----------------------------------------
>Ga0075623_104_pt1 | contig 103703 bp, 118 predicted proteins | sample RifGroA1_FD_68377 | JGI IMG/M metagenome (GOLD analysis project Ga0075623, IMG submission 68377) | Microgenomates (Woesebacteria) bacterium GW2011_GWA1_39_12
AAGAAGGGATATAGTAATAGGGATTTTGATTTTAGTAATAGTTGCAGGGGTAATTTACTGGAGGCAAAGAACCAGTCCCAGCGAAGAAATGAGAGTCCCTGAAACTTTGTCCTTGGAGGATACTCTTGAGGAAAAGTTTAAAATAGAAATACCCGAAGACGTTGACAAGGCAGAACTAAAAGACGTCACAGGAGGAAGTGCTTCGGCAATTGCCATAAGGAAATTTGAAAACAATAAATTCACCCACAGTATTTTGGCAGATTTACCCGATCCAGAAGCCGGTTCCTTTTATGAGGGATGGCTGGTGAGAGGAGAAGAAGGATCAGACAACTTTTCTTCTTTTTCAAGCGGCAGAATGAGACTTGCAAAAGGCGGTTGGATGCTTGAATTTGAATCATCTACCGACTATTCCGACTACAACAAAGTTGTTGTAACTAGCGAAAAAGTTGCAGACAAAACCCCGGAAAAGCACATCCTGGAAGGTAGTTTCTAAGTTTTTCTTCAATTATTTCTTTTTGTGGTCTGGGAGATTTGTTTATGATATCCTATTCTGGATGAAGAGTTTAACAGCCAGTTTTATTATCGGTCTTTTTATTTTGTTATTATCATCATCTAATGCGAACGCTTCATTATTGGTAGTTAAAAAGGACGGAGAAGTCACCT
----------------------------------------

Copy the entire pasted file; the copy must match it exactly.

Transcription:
>Ga0075623_104_pt1 | contig 103703 bp, 118 predicted proteins | sample RifGroA1_FD_68377 | JGI IMG/M metagenome (GOLD analysis project Ga0075623, IMG submission 68377) | Microgenomates (Woesebacteria) bacterium GW2011_GWA1_39_12
AAGAAGGGATATAGTAATAGGGATTTTGATTTTAGTAATAGTTGCAGGGGTAATTTACTGGAGGCAAAGAACCAGTCCCAGCGAAGAAATGAGAGTCCCTGAAACTTTGTCCTTGGAGGATACTCTTGAGGAAAAGTTTAAAATAGAAATACCCGAAGACGTTGACAAGGCAGAACTAAAAGACGTCACAGGAGGAAGTGCTTCGGCAATTGCCATAAGGAAATTTGAAAACAATAAATTCACCCACAGTATTTTGGCAGATTTACCCGATCCAGAAGCCGGTTCCTTTTATGAGGGATGGCTGGTGAGAGGAGAAGAAGGATCAGACAACTTTTCTTCTTTTTCAAGCGGCAGAATGAGACTTGCAAAAGGCGGTTGGATGCTTGAATTTGAATCATCTACCGACTATTCCGACTACAACAAAGTTGTTGTAACTAGCGAAAAAGTTGCAGACAAAACCCCGGAAAAGCACATCCTGGAAGGTAGTTTCTAAGTTTTTCTTCAATTATTTCTTTTTGTGGTCTGGGAGATTTGTTTATGATATCCTATTCTGGATGAAGAGTTTAACAGCCAGTTTTATTATCGGTCTTTTTATTTTGTTATTATCATCATCTAATGCGAACGCTTCATTATTGGTAGTTAAAAAGGACGGAGAAGTCACCT